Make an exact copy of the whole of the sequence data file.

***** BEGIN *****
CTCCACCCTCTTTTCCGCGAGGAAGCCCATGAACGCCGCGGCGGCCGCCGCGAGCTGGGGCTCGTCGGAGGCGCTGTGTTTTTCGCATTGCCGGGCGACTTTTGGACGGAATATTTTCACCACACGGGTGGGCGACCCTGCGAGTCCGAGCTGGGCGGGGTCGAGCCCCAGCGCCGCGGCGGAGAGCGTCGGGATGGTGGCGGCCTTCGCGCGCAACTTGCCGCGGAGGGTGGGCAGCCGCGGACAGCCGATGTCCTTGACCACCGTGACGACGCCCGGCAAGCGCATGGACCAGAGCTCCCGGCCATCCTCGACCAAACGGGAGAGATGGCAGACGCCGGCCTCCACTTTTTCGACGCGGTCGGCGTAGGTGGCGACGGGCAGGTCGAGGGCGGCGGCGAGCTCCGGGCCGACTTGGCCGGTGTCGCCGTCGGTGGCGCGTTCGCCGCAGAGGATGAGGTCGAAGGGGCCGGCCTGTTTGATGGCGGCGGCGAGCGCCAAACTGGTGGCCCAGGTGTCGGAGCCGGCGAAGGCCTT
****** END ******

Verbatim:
CTCCACCCTCTTTTCCGCGAGGAAGCCCATGAACGCCGCGGCGGCCGCCGCGAGCTGGGGCTCGTCGGAGGCGCTGTGTTTTTCGCATTGCCGGGCGACTTTTGGACGGAATATTTTCACCACACGGGTGGGCGACCCTGCGAGTCCGAGCTGGGCGGGGTCGAGCCCCAGCGCCGCGGCGGAGAGCGTCGGGATGGTGGCGGCCTTCGCGCGCAACTTGCCGCGGAGGGTGGGCAGCCGCGGACAGCCGATGTCCTTGACCACCGTGACGACGCCCGGCAAGCGCATGGACCAGAGCTCCCGGCCATCCTCGACCAAACGGGAGAGATGGCAGACGCCGGCCTCCACTTTTTCGACGCGGTCGGCGTAGGTGGCGACGGGCAGGTCGAGGGCGGCGGCGAGCTCCGGGCCGACTTGGCCGGTGTCGCCGTCGGTGGCGCGTTCGCCGCAGAGGATGAGGTCGAAGGGGCCGGCCTGTTTGATGGCGGCGGCGAGCGCCAAACTGGTGGCCCAGGTGTCGGAGCCGGCGAAGGCCTT